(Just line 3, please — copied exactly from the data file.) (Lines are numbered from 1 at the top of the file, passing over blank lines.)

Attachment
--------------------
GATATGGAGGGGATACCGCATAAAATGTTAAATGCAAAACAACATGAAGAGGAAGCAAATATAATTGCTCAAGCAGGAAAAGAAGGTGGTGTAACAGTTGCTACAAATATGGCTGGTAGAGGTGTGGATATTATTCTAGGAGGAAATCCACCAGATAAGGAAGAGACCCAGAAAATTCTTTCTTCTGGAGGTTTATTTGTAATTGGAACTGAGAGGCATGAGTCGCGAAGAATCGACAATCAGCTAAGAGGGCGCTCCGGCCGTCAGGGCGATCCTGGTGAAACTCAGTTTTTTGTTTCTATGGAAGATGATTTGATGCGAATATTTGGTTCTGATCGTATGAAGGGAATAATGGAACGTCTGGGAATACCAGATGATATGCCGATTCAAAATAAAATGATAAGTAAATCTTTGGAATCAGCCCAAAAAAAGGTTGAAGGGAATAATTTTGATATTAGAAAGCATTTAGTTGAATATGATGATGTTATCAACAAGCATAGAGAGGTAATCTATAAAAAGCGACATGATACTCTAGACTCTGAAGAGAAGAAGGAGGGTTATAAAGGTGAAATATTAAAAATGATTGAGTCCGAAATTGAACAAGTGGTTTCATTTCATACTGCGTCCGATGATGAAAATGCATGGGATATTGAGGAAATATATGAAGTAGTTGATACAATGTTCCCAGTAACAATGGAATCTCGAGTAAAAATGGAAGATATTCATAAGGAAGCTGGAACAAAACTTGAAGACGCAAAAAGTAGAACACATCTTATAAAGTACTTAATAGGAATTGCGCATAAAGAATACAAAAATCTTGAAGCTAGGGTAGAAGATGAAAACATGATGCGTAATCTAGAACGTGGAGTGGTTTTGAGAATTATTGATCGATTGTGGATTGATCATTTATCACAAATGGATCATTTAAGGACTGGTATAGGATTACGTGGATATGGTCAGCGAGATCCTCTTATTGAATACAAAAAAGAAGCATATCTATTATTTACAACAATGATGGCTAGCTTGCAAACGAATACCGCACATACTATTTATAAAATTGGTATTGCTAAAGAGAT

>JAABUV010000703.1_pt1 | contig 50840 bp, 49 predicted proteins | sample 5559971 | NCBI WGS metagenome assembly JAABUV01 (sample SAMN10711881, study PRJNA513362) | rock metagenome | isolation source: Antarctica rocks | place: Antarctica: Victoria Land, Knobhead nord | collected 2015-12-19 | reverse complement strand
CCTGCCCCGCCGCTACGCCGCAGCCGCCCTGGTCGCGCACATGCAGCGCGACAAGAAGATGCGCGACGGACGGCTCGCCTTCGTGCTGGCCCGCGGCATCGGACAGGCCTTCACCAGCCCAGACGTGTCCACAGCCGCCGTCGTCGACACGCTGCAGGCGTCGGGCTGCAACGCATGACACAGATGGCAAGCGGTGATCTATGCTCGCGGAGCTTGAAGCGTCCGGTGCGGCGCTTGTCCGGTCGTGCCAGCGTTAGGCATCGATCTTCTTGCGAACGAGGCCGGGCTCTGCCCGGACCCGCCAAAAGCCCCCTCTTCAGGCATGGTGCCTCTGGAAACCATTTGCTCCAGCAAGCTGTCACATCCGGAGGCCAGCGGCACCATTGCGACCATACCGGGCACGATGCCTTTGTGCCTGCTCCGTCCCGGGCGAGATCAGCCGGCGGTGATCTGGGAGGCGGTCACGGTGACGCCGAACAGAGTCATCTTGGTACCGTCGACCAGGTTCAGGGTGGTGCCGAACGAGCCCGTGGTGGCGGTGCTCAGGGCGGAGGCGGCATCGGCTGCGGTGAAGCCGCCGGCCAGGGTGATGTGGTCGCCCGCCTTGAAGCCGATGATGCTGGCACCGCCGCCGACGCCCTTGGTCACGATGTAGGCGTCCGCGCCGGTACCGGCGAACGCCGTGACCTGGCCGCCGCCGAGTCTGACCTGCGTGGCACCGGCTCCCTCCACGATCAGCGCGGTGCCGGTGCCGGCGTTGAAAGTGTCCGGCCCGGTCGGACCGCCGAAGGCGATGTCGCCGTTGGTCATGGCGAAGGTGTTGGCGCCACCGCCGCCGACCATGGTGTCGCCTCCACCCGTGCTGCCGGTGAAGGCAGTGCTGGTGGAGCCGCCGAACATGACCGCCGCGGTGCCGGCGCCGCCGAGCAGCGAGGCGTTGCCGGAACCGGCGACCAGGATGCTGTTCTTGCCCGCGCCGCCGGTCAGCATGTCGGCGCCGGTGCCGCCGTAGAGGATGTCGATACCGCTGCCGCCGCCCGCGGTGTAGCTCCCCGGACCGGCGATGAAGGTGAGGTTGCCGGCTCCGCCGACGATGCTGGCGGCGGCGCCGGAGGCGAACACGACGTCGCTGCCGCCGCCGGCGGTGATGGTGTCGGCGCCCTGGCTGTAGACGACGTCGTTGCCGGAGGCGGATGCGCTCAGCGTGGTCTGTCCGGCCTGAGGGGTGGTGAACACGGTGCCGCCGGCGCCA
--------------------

CCTGCCCCGCCGCTACGCCGCAGCCGCCCTGGTCGCGCACATGCAGCGCGACAAGAAGATGCGCGACGGACGGCTCGCCTTCGTGCTGGCCCGCGGCATCGGACAGGCCTTCACCAGCCCAGACGTGTCCACAGCCGCCGTCGTCGACACGCTGCAGGCGTCGGGCTGCAACGCATGACACAGATGGCAAGCGGTGATCTATGCTCGCGGAGCTTGAAGCGTCCGGTGCGGCGCTTGTCCGGTCGTGCCAGCGTTAGGCATCGATCTTCTTGCGAACGAGGCCGGGCTCTGCCCGGACCCGCCAAAAGCCCCCTCTTCAGGCATGGTGCCTCTGGAAACCATTTGCTCCAGCAAGCTGTCACATCCGGAGGCCAGCGGCACCATTGCGACCATACCGGGCACGATGCCTTTGTGCCTGCTCCGTCCCGGGCGAGATCAGCCGGCGGTGATCTGGGAGGCGGTCACGGTGACGCCGAACAGAGTCATCTTGGTACCGTCGACCAGGTTCAGGGTGGTGCCGAACGAGCCCGTGGTGGCGGTGCTCAGGGCGGAGGCGGCATCGGCTGCGGTGAAGCCGCCGGCCAGGGTGATGTGGTCGCCCGCCTTGAAGCCGATGATGCTGGCACCGCCGCCGACGCCCTTGGTCACGATGTAGGCGTCCGCGCCGGTACCGGCGAACGCCGTGACCTGGCCGCCGCCGAGTCTGACCTGCGTGGCACCGGCTCCCTCCACGATCAGCGCGGTGCCGGTGCCGGCGTTGAAAGTGTCCGGCCCGGTCGGACCGCCGAAGGCGATGTCGCCGTTGGTCATGGCGAAGGTGTTGGCGCCACCGCCGCCGACCATGGTGTCGCCTCCACCCGTGCTGCCGGTGAAGGCAGTGCTGGTGGAGCCGCCGAACATGACCGCCGCGGTGCCGGCGCCGCCGAGCAGCGAGGCGTTGCCGGAACCGGCGACCAGGATGCTGTTCTTGCCCGCGCCGCCGGTCAGCATGTCGGCGCCGGTGCCGCCGTAGAGGATGTCGATACCGCTGCCGCCGCCCGCGGTGTAGCTCCCCGGACCGGCGATGAAGGTGAGGTTGCCGGCTCCGCCGACGATGCTGGCGGCGGCGCCGGAGGCGAACACGACGTCGCTGCCGCCGCCGGCGGTGATGGTGTCGGCGCCCTGGCTGTAGACGACGTCGTTGCCGGAGGCGGATGCGCTCAGCGTGGTCTGTCCGGCCTGAGGGGTGGTGAACACGGTGCCGCCGGCGCCA